Sunday, February 19, 2012

review: Nana

by Ai Yazawa
Rating: 4/5
manga: 21 (ongoing);
anime: 47;
j-drama: 2 movies
Mature content: not really (though in the manga you can sometimes see half-naked women)
Genre: Josei

On the train to Tokyo Nana meets Nana.
One Nana (later going by the nickname Hachi to avoid confusion) is following her boyfriend from a small town to the big city to live there. The other Nana, a punk girl, is going to Tokyo to become a professional singer. Shortly after they meet again and decide to rent a flat together. And so their friendship begins...
The story is mostly told by Hachi and focuses on her love life, the strong friendship between the two of them and their circle of friends. But also money problems, finding a job, unexpected pregnancy and, of course, the music business are issues covered.

Hachi got her nickname because she reminded Nana of a dog (Hachiko was a Japanese dog famous for it's loyalty). She's more or less your average shoujo/josei girl: careless, clueless, cute and caring. She's fickle, weak-willed, slightly possessive (esp. concerning Nana), a drama-queen, she flirts around and falls in love with every second guy she meets - no matter whether she has a boyfriend at the moment or not. When she starts out in Tokyo she really is a bit clueless and heavily depends on others to help her, but this gets a little better. Maybe clueless isn't quite the right expression; she is, in some ways, clueless, in other ways she's fake, manipulating and not as innocent as she looks. She doesn't seem to have acquired any skills and expertise and her only goal in live seems to be getting married. Even though this really sounds bad, for some reason she's not quite as annoying as the usual annoying anime girl.
Nana is proud, ambitious and honest. She is independent in a way, but also greatly relies on her friends in times of need and can be possessive, too, at times. She can be a little self-conscious regarding her quality as a singer. It is quite often mentioned that she acts like a guy, but I think that's only compared to the average girl in Japanese culture. She considers Hachi as some kind of pet for her and her band mates. Their relationship becomes very close, though, and several times it's hinted that they might be in love with each other.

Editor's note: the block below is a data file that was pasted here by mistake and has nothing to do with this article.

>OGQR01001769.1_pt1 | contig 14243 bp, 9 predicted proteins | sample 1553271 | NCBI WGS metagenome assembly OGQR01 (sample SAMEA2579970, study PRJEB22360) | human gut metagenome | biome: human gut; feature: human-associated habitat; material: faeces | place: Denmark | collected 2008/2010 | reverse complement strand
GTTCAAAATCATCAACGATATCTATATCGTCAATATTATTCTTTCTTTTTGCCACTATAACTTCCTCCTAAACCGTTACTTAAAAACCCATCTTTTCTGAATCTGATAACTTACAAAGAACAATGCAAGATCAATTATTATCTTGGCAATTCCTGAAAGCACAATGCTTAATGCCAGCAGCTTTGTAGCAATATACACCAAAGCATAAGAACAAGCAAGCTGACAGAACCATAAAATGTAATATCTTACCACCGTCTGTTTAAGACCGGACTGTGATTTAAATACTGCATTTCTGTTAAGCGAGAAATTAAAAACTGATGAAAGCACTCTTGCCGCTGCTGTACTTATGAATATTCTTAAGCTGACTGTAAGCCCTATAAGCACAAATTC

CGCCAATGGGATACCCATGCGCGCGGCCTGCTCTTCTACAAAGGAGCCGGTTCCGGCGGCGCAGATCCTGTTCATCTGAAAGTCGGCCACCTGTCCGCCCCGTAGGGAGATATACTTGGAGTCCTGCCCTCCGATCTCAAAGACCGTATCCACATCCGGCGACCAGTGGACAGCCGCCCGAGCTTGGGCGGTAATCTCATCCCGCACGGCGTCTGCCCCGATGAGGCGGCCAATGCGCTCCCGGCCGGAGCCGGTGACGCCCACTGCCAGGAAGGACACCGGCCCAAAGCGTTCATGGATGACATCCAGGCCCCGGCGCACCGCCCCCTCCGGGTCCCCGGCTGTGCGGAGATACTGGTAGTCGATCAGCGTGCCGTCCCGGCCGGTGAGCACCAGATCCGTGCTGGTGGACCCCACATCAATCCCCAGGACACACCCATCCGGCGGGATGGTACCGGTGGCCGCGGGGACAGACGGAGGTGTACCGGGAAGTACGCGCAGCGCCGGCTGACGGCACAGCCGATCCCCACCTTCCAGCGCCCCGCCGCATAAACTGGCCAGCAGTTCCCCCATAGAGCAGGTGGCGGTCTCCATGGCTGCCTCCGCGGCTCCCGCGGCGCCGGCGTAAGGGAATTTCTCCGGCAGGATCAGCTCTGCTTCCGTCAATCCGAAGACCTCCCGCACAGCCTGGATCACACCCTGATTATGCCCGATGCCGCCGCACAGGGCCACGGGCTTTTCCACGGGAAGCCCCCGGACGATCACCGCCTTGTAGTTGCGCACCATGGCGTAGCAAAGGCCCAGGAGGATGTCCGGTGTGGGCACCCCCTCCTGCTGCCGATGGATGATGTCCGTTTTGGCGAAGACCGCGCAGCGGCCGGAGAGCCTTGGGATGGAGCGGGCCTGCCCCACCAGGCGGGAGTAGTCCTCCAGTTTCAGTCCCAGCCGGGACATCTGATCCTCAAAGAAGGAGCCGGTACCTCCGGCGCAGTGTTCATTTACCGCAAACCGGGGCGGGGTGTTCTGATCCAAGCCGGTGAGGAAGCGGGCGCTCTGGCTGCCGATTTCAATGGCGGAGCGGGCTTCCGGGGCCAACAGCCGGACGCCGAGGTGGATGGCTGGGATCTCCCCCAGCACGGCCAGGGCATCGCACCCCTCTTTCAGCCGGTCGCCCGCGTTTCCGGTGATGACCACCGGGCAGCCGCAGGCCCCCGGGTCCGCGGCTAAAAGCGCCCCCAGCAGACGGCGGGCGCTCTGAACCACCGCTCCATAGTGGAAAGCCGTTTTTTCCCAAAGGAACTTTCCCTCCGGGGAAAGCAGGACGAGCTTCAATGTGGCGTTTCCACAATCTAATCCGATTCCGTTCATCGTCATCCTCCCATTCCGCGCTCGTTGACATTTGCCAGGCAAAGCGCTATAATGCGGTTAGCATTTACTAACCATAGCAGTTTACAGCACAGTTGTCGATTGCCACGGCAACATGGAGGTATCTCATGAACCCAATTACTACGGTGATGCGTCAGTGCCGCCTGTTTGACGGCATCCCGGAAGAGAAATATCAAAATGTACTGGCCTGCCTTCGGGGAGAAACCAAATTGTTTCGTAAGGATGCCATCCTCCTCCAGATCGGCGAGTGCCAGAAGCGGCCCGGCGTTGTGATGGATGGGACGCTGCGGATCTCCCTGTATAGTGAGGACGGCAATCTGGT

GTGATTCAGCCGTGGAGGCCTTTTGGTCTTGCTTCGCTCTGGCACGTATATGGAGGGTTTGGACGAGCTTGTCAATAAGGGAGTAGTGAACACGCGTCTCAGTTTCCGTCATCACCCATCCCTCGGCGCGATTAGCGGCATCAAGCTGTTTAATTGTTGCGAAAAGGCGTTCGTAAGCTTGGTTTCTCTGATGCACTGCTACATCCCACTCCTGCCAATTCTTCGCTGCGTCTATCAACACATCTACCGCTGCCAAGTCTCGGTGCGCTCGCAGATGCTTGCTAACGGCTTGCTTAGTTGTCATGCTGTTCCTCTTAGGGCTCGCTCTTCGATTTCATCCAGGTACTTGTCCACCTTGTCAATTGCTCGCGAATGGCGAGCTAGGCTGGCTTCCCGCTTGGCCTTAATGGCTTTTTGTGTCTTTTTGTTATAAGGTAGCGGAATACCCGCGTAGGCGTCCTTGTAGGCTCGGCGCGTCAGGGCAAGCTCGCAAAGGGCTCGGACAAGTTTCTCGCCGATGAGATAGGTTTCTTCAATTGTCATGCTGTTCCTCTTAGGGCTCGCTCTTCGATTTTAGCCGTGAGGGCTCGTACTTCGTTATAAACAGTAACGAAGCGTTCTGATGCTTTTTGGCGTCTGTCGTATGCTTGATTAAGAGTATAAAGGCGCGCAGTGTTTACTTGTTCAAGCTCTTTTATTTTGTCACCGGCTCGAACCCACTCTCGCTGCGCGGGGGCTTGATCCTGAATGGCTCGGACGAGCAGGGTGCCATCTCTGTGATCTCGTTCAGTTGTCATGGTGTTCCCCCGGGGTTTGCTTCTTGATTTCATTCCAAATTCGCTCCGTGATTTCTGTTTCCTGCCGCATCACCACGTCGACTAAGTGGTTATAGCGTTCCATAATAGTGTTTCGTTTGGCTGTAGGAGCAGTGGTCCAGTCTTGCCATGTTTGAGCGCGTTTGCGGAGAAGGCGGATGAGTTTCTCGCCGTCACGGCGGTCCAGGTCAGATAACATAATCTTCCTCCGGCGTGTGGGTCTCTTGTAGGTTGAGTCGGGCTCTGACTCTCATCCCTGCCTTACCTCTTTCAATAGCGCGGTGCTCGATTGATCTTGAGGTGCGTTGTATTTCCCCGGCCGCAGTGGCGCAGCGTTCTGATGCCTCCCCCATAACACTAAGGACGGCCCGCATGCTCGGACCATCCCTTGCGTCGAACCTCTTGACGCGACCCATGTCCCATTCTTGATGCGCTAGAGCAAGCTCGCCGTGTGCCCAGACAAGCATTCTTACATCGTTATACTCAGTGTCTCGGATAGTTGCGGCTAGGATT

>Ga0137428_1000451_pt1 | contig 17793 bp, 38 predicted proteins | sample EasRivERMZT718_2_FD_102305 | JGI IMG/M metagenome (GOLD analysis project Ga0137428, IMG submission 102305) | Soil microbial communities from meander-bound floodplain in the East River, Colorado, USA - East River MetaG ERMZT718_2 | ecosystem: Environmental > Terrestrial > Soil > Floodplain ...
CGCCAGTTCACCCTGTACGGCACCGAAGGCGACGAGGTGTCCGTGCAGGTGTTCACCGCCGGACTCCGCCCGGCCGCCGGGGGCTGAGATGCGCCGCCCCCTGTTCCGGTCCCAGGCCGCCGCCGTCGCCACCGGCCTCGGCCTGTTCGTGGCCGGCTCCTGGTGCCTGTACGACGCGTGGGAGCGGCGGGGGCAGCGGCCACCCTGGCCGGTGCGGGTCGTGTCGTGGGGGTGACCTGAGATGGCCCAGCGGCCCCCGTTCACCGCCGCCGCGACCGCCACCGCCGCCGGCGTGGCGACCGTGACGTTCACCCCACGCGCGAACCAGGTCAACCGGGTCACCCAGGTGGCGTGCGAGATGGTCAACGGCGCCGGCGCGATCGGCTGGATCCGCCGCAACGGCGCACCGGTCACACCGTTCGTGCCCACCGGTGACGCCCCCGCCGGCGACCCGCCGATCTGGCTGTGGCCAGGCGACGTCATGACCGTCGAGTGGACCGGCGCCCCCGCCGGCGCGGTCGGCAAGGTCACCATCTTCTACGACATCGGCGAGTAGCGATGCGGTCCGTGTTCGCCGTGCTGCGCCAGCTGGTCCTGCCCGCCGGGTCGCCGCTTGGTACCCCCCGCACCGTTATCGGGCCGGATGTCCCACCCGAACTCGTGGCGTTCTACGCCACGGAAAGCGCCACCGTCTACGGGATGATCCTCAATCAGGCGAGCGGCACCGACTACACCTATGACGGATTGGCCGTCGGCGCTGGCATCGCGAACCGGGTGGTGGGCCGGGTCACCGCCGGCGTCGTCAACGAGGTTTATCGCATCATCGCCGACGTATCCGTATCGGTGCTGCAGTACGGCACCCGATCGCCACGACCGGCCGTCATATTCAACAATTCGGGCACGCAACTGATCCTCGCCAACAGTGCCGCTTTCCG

The other characters are also well described. I kind of like Shion, though at first I found her suspicious. I like Miu, too.

I really loved the story until about half way into the anime (which I watched first). After that it just became very whiny and too much of a drama. It started out so promising - and then ended in another episode after episode of crying girls. But even so I kept on watching. The narration seems to come from the future looking back on things, and there's some comments here and there that made me wonder what happened. The last episode of the first season was a bit of a bitter-sweet one, with a glimpse into the future - but still leaving quite a few questions to be answered.
I wonder if there was a second season planned. The anime stops at chapter 42 (Volume 12) of the manga.

Because I was curious I went on with the manga.
There's more "flashes" into the future in the manga. The crying is a lot less annoying - probably because you can just flip over it (and don't have to hear it).
The manga finally reveals a very tragic event that is the big turn-around that apparently leads to the future events that are hinted at throughout the anime and manga. Naturally there's even more crying, but this time there's a valid reason. But I don't want to spoil...
So far there are 84 chapters released.

I dislike that this manga/anime really doesn't promote a healthy livestyle. Half the people are serious chain smokers, there's frequent drinking sessions, cheating on partners, self-harming, drug abuse, reckless driving and a 15-year-old boy working as a prostitute.
Besides, Yazawa's drawing style makes people look extremely thin. I don't really like that, but I got used to it. I do like the attention she gives to clothes and fashion.
I'll definitely will follow that one. The way the story is told - changing in between two different time settings - really makes you wonder what happened, you want to get to that point where the two different time setting finally meet.

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